Dont expose film to stress
THE overstretching and subsequent breakage of plastic film on big bale silage was one of the most common problems Graham Robson, technical manager at United Agricultural Twine (UAT), was called out to last season.
And its root causes could not always be blamed on the manufacturer, he claims. "The vast majority of cases I saw could have been prevented by some simple maintenance.
"Over-stretching causes the film to neck down more than it should, making a narrower neck of film going on to the bale.
"This will, in turn, affect the amount of film overlap and some parts of the bale will have less than the necessary four layers of film. That will lead to splitting once the bales have been stacked."
Mr Robson says the best way to avoid necking down is to clean the pre-stretch unit rollers whenever a build-up of tack occurs. This is likely to happen much more frequently in hot weather, when rollers should be checked at least once a day.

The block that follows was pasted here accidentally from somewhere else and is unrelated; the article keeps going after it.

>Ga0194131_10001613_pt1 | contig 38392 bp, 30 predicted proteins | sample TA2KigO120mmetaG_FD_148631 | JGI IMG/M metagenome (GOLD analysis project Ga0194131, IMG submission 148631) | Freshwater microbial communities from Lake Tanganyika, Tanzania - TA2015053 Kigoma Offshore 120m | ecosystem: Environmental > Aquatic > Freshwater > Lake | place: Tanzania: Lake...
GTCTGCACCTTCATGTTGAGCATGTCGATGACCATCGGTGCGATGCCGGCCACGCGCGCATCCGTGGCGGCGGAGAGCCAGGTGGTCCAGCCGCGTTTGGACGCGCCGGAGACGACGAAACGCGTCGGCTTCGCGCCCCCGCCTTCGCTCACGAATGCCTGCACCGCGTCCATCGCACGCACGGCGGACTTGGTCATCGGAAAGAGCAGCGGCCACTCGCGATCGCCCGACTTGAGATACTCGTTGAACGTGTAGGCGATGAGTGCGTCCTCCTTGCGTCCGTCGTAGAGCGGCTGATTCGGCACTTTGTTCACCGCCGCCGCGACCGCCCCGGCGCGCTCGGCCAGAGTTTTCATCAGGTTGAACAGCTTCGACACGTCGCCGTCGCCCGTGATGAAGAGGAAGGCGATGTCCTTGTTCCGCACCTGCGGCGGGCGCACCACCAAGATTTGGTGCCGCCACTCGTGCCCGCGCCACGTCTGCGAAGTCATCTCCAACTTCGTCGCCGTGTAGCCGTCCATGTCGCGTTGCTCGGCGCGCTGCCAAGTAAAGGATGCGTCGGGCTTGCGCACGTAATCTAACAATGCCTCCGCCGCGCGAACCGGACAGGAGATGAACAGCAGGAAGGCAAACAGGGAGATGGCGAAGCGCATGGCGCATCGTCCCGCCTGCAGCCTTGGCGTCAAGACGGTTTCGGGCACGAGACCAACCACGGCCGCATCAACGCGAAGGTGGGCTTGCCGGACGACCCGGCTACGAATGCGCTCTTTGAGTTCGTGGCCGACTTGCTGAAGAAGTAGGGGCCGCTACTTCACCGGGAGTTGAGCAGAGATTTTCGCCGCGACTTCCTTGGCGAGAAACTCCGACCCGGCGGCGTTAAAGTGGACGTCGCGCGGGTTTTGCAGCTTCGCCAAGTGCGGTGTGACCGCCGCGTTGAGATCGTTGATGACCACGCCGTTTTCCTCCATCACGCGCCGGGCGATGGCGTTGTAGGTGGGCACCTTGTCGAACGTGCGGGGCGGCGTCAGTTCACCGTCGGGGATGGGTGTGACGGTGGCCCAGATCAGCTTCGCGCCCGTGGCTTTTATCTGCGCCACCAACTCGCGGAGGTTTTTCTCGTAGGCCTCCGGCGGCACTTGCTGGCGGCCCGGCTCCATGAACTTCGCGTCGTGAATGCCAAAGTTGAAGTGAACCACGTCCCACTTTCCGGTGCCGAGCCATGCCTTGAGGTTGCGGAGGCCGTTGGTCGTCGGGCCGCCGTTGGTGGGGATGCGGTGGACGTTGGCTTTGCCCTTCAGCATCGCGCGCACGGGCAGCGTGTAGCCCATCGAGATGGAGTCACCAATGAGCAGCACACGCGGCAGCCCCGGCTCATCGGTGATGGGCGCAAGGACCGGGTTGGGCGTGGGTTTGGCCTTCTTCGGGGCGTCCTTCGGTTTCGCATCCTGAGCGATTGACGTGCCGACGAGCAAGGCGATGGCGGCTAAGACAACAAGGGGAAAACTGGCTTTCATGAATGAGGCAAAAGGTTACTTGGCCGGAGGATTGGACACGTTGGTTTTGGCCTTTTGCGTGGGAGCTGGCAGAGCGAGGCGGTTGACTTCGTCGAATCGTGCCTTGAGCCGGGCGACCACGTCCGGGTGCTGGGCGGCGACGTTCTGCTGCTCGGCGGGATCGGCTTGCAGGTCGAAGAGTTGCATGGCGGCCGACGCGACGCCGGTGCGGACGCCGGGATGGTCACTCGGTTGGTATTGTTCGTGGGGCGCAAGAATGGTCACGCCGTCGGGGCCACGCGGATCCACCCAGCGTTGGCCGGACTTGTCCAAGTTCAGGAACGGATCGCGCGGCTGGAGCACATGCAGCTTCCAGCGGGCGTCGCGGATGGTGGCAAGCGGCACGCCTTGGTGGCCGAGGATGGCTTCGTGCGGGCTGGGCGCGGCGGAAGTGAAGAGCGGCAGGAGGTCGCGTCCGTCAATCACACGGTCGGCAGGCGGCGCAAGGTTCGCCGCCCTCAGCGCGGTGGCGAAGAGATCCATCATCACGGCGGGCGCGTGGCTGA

Another factor which can cause film breakage is the condition of the pressure roller springs.
"If these springs are poorly maintained or wearing out, it will lead to a lack of tension and the film will become wrinkled. The film will not then be able to hold tight to the bale and achieve a good air seal."
Checking the bale film width will reveal whether the film is being stretched correctly, says Mr Robson. This can be done by measuring the width of the film web on the circular end of the bale.
"When the correct 70% stretch is applied, 750mm width film should neck down to 590-600mm. With the narrower 500mm film it should measure 390-400mm."
Mr Robson also questions the way UK farmers stack their round bales. "In the rest of Europe, round bales are always stacked on their ends. That means the part of the bale with the most layers of plastic is exposed, which gives greater protection from bird damage. Plus the bales stay firmer when they are stacked end up."
• How do you think round bales should be stacked and why? Contact the Machinery Editor, farmers weekly, Quadrant House, Sutton, Surrey SM2 5AS or e-mail firstname.lastname@example.org *